'Candy Corn belongs to a class of candy called mallowcreams (mallowcremes), these candies are distinguished by a shiny, waxy-looking outer shell and a texture that starts stiff, but finishes with a melting quality'.

This was good news because that is exactly how I would describe this homemade version.

It seems that much of the Candy Corn criticism I came across, was aimed at the flavour, many said Candy Corn tasted like nothing but sugar and was overly sweet to the point of being inedible.

 This homemade Candy Corn is definitely incredibly sweet, even for me and that's saying something but you can definitely taste the vanilla and it has a lovely milky flavour, like a subtle version of English Milk Bottles, which I love.

NOTE: The original recipe suggest that the Candy Corn will taste better once left to dry out for a few days.  I would say that leaving the Candy Corn to dry out for a few days is a necessity, the Candy Corn is far to soft before this point, the outer shell needs time to develop and both the taste and chew is greatly improved.

Homemade Candy Corn Recipe

(Adapted from Food Network Magazine October 2012 Issue)

Makes 80-100 pieces.

4 1/2 ounces icing sugar
1/2 ounce non fat powdered milk
1/4 tsp kosher salt
3 1/2 ounces granulated sugar
3 3/4 ounces light corn syrup
2 1/2 tbsp water
2 tbsp unsalted butter, at room temperature
1/2 tsp vanilla extract
2 or 3 drops each of yellow and orange gel food colouring paste.

Sift together the icing sugar, milk powder and salt.  Set aside.

Combine the granulated sugar, corn syrup and water in a large saucepan. Place over a medium heat and cook for 4 minutes, until the sugar has melted.

Add the butter and attach a candy thermometer to the edge of the pan. Bring the sugar syrup to 110C (230F). Remove from the heat and remove the candy thermometer.

Add the vanilla extract and the dry mixture to the syrup and stir continuously with a silicone spatula until well combined.  Pour the mixture onto a baking tray lined with greaseproof paper and leave to cool for 10-15 minutes, until cool enough to handle.

Divide the dough into 3 equal pieces. Add 2 or 3 drops of yellow food colouring to one piece and knead until the colour is consistent throughout.  Add 2-3 drops of orange food colouring to the second piece and knead until the colour is consistent throughout. Leave the third piece of dough white.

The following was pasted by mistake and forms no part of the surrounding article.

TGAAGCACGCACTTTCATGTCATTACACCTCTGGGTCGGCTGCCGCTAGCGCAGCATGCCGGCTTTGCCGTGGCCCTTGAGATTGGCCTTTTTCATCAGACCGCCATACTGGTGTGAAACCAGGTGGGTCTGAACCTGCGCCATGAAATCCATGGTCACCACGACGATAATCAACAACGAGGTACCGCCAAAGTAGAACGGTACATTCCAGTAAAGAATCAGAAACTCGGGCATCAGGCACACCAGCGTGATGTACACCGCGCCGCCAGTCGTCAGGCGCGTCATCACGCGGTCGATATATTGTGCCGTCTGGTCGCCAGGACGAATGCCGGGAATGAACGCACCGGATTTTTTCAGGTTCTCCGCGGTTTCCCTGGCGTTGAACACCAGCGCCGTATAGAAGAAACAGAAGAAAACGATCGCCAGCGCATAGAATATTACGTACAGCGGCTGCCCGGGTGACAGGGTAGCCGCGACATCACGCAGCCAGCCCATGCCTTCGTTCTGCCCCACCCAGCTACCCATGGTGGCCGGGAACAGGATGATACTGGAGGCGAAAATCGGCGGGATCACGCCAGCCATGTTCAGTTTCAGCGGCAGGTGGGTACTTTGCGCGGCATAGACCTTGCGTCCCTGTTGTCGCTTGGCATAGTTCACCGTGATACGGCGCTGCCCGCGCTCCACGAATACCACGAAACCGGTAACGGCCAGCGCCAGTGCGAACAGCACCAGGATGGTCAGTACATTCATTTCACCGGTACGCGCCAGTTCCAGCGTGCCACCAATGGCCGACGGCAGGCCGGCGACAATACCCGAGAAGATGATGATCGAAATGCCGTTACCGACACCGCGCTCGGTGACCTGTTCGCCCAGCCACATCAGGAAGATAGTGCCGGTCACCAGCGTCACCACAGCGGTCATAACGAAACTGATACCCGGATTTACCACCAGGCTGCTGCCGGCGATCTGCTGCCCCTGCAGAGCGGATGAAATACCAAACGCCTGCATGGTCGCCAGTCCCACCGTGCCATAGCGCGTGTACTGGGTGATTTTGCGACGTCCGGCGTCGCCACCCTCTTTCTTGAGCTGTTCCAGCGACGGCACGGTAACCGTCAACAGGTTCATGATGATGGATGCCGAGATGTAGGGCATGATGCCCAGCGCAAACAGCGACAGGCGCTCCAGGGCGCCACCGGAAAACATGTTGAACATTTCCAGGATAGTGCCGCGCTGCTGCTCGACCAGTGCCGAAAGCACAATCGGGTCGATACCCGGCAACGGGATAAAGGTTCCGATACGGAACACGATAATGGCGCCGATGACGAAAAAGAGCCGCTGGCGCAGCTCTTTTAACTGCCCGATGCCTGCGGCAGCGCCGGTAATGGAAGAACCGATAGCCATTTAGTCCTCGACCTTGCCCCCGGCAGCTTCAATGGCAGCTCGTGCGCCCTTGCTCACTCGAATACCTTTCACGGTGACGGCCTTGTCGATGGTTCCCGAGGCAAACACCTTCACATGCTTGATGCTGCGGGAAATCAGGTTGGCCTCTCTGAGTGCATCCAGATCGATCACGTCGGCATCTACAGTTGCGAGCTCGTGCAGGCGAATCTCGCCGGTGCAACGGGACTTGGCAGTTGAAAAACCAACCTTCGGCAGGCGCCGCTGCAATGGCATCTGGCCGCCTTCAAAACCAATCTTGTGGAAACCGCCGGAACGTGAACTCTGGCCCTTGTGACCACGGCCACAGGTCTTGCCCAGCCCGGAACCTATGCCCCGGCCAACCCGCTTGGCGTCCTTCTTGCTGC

Roll each piece of dough into a long strand around 18 inches long. Cut each stand in half and roll each half into a strand that is about 1/2 thick and 22 inches long.

Lay the strands side by side (orange, yellow and then white) and press them together using your fingers.  Cut into 4-inch pieces and then using a ruler or bench scraper, press each piece into a wedge, keeping the orange section wide and making the white part come to a tip.

Use a wire butter slicer or sharp knife to cut each wedge into individual pieces.

Lay the pieces out onto a sheet of greaseproof paper until dry, at least one hour.

Store in an airtight container with greaseproof paper between each layer.

 I suggest leaving your Candy Corn to dry for a full 3 days, see note above.

Why not try replacing the vanilla extract with another flavour, you could use this recipe to make strawberry, apple, lemon or blueberry candies! The best thing is that this 'candy dough' is great fun and very simple to work with, you would be able to colour and shape the dough into an array of designs.

I can't end this post without giving Food Network Magazine a shout out.  I have a subscription to the magazine via my iPad and I absolutely love it! Honestly, my excitement when it arrives in my Zino app every month is verging on the ridiculous. I have now tried hundreds of their recipes, dinners, desserts, cakes and now candies and every single one has been absolutely gorgeous.  I now count many of their recipes among my favourites.  I honestly think that Food Network Magazine is the best foodie magazine around and you can trust me, I buy them all. 


Saturday, 8 September 2012

Buttercream Bakery Grazing Sheep Cupcakes

Grazing Sheep Cupcakes

This cupcake cutie has stolen my heart.

 His adorable little face is so simple yet has so much character...

I think it's the eyebrows...

The buttercream grass is a breeze to create and if you would like to give it a go all you will need is a grass/hair piping tip, (you can buy these from most cake decorating stores or websites and they are relatively inexpensive), a piping bag and some quite stiff, grass green buttercream.

Have a great weekend everyone.

I'm in full work mode today but will be having a picnic in the sunshine tomorrow.

I can't wait!